‘Are we doing enough to provide open green spaces in Melton?’
by Alastair McQuillan (Rutland and Melton Green Party)
Sitting on the grass in New Park listening to the test match from the Oval on Monday was an oddly cathartic experience. Our Victorian forebears knew that our town needed ‘green lungs’ to allow them to breathe, enclosing grand parks close to people’s homes that are so precious today.
Now is the time for imaginative thinkers, town planners and local groups, such as Melton Transition, to seize the opportunity that has been catalysed by the pandemic.
The move to online shopping has transformed high streets up and down the land. Too many politicians respond with deep conservatism, trying to slow down and reverse the change, demanding higher taxes on online retail and pointless initiatives to “save our high streets”.
This seems to run counter to basic economics: that our town centre needs bustle and car traffic associated with high-value retail and offices to survive, let alone thrive. Inevitably the changing high street means losing some retail spaces, converting some shops into flats, or disused buildings or car parks for more green public spaces would be no bad thing.
While online retail businesses ought to be taxed fairly, it should be recognised that these changes are happening as they are in the interest of consumers. As a town we need to ride this wave of change rather than trying to swim against it, this means more emphasis on the social role of our town centre as a meeting place, for eating, drinking, entertainment and hanging out.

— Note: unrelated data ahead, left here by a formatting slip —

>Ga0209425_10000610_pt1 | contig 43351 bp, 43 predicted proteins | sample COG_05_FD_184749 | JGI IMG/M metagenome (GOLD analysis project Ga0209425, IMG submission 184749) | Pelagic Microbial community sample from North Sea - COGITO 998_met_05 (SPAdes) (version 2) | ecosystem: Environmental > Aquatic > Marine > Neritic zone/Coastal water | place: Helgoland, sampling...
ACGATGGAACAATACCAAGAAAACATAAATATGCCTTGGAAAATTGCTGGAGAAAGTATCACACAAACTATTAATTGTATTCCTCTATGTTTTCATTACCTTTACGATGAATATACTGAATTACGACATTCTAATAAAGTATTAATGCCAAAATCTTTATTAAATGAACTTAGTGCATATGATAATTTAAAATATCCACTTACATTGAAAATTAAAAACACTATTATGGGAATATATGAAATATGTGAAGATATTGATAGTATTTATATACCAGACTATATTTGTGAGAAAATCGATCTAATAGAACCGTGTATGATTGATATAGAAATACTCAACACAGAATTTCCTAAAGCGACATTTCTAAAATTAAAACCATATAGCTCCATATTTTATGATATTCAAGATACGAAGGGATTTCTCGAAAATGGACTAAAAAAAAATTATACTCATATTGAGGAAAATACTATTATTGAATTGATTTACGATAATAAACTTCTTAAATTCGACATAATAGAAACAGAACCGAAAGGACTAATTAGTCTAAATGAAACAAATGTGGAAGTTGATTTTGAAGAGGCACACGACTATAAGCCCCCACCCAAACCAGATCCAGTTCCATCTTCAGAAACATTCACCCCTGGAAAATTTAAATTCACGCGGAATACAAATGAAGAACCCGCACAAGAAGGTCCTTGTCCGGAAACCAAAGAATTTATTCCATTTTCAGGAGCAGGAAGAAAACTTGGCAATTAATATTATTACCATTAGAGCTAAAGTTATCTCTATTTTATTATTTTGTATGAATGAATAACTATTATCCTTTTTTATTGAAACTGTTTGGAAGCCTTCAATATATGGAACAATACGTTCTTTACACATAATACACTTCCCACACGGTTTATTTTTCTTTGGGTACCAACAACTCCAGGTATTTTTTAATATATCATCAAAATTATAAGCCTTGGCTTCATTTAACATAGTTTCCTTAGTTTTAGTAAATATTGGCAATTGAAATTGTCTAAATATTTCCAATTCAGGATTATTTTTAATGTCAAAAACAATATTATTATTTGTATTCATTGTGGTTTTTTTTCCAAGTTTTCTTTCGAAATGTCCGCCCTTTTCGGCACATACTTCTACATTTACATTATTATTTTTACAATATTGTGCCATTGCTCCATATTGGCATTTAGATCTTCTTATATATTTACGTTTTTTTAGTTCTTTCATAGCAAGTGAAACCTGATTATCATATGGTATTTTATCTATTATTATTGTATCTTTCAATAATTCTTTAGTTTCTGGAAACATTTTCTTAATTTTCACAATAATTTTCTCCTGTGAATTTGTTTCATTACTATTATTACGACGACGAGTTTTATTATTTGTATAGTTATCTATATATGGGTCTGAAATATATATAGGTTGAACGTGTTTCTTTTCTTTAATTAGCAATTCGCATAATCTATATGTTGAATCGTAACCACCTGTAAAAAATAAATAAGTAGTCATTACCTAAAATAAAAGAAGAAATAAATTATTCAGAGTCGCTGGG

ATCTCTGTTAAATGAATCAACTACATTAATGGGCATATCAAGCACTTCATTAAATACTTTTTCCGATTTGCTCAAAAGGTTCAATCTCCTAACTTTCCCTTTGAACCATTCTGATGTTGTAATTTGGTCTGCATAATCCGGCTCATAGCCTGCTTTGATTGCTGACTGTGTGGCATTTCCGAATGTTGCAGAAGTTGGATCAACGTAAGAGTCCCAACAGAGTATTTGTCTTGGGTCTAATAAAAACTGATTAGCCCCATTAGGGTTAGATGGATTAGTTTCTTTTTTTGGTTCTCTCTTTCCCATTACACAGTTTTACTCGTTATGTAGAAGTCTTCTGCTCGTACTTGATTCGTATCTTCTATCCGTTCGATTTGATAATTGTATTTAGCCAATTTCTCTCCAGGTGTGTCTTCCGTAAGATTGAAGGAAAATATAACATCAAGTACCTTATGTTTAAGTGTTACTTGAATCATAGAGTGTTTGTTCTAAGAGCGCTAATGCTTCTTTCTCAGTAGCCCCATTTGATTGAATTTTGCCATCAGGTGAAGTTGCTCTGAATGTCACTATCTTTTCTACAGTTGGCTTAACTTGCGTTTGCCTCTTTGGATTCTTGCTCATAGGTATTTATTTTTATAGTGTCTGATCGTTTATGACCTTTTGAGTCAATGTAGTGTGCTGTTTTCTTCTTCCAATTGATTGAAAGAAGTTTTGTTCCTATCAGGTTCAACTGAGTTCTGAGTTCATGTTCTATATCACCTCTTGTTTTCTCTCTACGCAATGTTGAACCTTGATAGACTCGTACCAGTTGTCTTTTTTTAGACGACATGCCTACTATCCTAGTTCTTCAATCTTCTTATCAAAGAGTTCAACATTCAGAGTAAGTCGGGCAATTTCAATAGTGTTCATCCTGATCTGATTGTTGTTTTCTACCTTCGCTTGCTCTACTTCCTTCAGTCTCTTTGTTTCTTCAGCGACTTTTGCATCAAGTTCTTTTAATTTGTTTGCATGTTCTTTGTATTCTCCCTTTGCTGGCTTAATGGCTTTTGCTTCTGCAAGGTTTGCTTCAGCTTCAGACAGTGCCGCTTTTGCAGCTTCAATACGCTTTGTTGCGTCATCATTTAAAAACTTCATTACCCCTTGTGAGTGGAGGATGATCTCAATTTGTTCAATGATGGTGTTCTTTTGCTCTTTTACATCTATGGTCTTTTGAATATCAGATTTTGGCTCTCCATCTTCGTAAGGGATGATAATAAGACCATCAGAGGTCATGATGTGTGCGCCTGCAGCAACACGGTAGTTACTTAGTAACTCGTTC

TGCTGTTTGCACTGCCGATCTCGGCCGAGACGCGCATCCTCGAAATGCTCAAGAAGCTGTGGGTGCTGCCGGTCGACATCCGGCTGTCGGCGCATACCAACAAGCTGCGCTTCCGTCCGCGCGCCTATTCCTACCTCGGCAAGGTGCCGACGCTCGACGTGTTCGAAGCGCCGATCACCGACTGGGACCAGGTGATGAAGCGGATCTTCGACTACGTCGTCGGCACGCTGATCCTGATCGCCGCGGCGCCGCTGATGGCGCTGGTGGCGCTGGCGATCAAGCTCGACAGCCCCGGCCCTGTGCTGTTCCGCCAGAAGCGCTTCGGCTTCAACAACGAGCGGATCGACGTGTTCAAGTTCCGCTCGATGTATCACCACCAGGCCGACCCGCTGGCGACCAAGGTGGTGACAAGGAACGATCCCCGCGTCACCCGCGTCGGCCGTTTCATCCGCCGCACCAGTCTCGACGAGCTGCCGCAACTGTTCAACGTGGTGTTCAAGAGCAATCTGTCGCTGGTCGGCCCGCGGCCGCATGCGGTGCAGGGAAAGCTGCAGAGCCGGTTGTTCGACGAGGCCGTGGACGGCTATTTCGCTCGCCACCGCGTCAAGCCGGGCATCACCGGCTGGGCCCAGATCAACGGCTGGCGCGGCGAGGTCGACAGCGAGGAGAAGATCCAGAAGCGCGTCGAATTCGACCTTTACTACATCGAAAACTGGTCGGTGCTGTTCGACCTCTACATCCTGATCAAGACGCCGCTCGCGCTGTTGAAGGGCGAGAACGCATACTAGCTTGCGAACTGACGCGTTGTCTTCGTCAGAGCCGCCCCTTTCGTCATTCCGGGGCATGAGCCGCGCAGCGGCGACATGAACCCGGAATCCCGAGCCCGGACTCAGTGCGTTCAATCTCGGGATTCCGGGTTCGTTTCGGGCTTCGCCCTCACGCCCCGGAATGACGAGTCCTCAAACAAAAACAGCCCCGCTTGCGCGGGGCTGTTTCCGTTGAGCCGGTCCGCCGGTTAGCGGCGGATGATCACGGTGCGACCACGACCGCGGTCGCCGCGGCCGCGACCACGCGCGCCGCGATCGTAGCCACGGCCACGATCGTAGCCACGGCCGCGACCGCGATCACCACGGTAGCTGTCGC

As a town, we already have a head start, with a regular programme of organised events. The existing parks and green spaces need our love and attention as important destinations in themselves, but also as part of making going into town a pleasant experience.
As the England middle-order wilts in the afternoon sun, it’s clear there is more to life than pounds per square foot. We need the green spaces and room to breathe that our parks can provide. The value of those cultural and green spaces is hard to price.
Spending the afternoon sitting in our Victorian park I feel like I have glimpsed the potential bright green future for our town, in which we could combine new high-density town centre housing with green spaces, shops and local businesses. All of them walkable, cycle-able, and served by public transport rather than built around cars and car parks. As opposed to the sprawling edge of town estates, turning future Meltonians into a suburban car-dependent diaspora.
As I left the park, England had succumbed to the inevitable defeat. The serenity of the afternoon shattered back to reality by traffic, fumes and congestion.